In Romania, two heavily pregnant women had to be flown out by helicopter in the eastern area of Iasi after their villages were completely cut off. Another pregnant woman had to be ferried to hospital by tractor in the eastern Paltinis area after her ambulance became stuck in the snow.

Schools were shut in large parts of the country, including Bucharest, while many train services were cancelled. Around 40 percent of roads were also closed, although flights did resume from Bucharest airport.

Snowstorms lashed Bulgaria, a day after eight people drowned in raging rivers and the icy waters from a broken dam that submerged a whole village to the southeast.

A Briton living on the Greek island of Symi drowned in a river which had been swollen by heavy rains as he tried to move his moped to safety.

The numbers killed by hypothermia in Poland rose to 68 after the authorities there recorded another six deaths in the last 24 hours. The majority of those who have died were homeless, many of whom had been drinking heavily.

The cold snap has also seen a sharp rise in the number of people being killed by carbon monoxide poisoning from faulty gas heaters.

According to the state weather forecaster in Ukraine, temperatures there could rise to a relatively modest minus six degrees. But the respite will be short-lived with temperatures expected to plunge to minus 30 by the weekend.

The UN weather service said temperatures would remain low until March.

"We might expect the change in the current cold wave to to start easing from the start of next week up to the end of the month," Omar Baddour, a scientist at the World Meteorological Organization, told reporters.

It was a similar message from Britain where forecasters said the cold spell could last for two more weeks and heavy snow at the weekend.

And in France, authorities appealed to households to save power where possible as they predicted electricity use could hit a record high.


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Italy to hold gas talks as cold snap toll hits 26
Rome (AFP) Feb 7, 2012 - Italy was set to hold emergency talks on Tuesday aimed at maximising gas supplies to vulnerable households as the cold snap tightened its grip on the country and the death toll rose to 26.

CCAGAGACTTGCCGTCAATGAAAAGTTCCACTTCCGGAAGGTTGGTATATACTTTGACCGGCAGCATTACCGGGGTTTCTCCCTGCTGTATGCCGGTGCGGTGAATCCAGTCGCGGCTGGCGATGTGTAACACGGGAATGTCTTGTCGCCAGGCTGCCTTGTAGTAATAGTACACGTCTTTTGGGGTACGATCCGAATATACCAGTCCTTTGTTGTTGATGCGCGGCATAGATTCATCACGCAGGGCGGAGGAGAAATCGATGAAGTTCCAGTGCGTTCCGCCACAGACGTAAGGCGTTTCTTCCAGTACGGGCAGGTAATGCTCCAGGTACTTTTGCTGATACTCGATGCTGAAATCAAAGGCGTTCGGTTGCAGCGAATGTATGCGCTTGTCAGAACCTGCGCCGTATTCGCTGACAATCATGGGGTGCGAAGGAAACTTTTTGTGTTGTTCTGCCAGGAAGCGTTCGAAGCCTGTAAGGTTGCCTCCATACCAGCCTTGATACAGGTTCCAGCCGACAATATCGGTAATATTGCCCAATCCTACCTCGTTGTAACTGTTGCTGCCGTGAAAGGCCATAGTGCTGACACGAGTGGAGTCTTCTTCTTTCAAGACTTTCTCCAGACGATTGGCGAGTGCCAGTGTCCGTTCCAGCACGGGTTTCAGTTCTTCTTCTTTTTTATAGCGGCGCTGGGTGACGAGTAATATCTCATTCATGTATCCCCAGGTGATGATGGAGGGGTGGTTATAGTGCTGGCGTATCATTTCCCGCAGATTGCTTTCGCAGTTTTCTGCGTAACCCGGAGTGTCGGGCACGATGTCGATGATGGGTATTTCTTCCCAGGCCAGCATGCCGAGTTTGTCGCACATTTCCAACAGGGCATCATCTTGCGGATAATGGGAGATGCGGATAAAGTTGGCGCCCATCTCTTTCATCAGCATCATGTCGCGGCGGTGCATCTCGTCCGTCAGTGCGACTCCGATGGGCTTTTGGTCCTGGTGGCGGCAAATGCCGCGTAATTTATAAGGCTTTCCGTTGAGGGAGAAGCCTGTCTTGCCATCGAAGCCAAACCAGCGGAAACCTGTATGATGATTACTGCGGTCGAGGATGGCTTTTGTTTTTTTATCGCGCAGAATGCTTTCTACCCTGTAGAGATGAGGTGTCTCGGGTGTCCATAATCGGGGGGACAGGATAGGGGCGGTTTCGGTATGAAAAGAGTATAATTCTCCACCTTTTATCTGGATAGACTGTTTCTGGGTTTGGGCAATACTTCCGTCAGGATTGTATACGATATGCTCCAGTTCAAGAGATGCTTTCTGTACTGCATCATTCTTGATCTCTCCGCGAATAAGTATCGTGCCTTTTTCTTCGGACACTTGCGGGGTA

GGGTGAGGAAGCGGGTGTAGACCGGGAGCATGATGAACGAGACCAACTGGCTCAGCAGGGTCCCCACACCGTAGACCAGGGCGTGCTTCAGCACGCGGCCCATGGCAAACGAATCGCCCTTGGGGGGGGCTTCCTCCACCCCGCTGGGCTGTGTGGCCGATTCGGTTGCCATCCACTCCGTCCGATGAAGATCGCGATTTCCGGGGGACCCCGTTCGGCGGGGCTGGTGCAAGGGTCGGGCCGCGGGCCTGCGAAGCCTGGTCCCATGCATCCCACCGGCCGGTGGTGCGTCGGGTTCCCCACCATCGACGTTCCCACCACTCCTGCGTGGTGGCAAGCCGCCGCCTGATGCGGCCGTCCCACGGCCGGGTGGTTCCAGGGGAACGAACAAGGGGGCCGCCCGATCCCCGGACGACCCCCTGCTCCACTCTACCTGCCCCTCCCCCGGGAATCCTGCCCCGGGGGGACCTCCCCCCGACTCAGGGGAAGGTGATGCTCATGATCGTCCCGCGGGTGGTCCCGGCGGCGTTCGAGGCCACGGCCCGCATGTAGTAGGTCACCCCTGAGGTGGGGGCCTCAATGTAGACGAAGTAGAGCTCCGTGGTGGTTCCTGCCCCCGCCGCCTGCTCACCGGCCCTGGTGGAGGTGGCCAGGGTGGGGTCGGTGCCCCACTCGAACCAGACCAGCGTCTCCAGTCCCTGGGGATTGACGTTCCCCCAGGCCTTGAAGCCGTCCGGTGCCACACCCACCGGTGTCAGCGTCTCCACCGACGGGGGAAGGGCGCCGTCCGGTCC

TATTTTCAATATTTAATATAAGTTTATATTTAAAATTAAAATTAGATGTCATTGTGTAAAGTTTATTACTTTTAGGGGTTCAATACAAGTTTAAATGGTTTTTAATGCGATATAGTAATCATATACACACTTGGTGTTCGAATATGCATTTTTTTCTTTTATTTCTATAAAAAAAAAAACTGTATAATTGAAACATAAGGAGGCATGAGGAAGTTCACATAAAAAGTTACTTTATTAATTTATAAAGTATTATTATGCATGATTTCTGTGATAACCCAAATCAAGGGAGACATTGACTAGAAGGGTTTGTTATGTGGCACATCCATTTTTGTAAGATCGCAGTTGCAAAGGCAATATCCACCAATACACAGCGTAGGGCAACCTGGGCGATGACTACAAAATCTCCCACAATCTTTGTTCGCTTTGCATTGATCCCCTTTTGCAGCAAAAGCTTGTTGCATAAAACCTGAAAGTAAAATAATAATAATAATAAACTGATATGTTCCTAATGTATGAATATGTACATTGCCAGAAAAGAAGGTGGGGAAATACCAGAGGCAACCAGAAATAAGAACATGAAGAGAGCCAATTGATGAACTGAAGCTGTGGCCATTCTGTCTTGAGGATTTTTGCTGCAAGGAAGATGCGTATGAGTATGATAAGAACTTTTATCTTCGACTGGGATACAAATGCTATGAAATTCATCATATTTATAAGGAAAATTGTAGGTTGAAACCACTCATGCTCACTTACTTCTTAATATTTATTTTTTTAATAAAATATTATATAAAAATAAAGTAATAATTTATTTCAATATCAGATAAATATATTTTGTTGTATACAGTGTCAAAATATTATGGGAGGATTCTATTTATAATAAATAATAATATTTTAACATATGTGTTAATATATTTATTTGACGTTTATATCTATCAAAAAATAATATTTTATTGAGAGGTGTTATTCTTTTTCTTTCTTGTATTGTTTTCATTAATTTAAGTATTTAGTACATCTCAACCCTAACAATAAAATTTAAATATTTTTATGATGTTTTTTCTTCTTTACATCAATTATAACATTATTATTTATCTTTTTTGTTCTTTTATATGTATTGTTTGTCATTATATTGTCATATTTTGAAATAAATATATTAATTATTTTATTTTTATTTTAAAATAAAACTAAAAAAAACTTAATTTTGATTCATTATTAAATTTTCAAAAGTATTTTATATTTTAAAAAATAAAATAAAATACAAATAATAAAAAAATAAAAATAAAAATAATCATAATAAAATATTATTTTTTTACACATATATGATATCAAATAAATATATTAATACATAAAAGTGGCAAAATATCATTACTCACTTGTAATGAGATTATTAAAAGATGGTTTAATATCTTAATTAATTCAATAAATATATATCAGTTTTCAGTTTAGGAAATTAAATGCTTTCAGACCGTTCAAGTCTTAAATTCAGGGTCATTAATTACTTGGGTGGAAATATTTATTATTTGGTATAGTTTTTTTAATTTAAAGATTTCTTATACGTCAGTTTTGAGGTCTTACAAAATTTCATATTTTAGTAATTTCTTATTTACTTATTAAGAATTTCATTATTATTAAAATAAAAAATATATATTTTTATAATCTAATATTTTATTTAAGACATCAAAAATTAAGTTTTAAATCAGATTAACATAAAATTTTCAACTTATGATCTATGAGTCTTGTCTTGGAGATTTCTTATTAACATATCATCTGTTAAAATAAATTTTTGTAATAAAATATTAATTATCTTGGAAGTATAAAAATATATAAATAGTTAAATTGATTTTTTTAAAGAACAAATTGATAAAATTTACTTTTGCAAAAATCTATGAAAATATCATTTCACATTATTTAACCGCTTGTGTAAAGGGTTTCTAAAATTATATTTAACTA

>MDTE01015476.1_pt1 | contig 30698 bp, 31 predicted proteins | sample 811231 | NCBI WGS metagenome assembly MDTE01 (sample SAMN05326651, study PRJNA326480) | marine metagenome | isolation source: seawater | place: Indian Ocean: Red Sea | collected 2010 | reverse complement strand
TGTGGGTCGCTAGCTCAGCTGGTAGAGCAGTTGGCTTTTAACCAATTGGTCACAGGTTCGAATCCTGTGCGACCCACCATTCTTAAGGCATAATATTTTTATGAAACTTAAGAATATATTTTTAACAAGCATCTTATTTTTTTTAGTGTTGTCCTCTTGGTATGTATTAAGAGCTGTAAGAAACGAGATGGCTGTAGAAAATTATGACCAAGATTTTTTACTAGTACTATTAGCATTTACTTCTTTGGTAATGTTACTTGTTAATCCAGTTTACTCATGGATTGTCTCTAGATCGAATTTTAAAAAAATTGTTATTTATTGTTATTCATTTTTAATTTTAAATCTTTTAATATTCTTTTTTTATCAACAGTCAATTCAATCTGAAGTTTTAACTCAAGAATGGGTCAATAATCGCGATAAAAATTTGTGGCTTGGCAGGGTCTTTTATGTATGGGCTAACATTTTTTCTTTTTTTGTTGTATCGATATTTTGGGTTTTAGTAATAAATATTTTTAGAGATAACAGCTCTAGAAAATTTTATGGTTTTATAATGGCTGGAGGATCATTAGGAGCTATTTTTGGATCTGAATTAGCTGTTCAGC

Life in the centre of Rome returned to normal after days of chaos in the wake of the heaviest snowfall in 27 years, but schools remained closed and thousands in the surrounding region were still without electricity or heating.

Snow continued to fall in the north of Italy, with temperatures dropping to minus 25 degrees Celsius (minus 13 degrees Fahrenheit) in Marcesina on the shores of Lake Garda, and black ice in Calabria and Sardegna in the south.

A 68-year-old lorry driver from Bologna, who froze to death in his vehicle after sleeping in it, was found on Monday. The bodies of a pensioner and a homeless Moldovan woman were also discovered several days after they died.

In the town of L'Aquila, devastated by an earthquake in 2009, snowed-in residents warned of food shortages and wolves scavenged in the white, deserted streets of the nearby town of Trasacco, the Corriere della Sera daily said.

The economic development ministry activated a plan Monday to reduce gas supplies to industrial clients and switch from gas to oil-fired power stations amid fears of another cold wave in Russia which could limit supplies to Italy.

"The situation is certainly critical because the flows from Russia and France have diminished but the situation is being monitored," Economic Development Minister Corrado Passera told reporters.

Energy policy expert and former minister Alberto Clo' told Il Mattino newspaper: "There is no need to panic, Italy will not run out of gas."

"There won't be any scenes like The Day After Tomorrow," he said, in reference to the 2004 apocalyptic film about a modern-day ice age.

"After a mild winter and with industry running at low capacity, we haven't drawn very much yet from our reserves," he said.


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Death toll from Europe cold snap passes 300
Kiev (AFP) Feb 5, 2012
The deadly cold snap that has gripped Europe for more than a week wrought more havoc across the continent Sunday, straining emergency services, grounding flights and pushing the death toll past 300. The homeless population has borne the brunt of the suffering, with dozens of transients freezing to death in unheated apartments, fire escapes or in makeshift street shelters. French authorit ... read more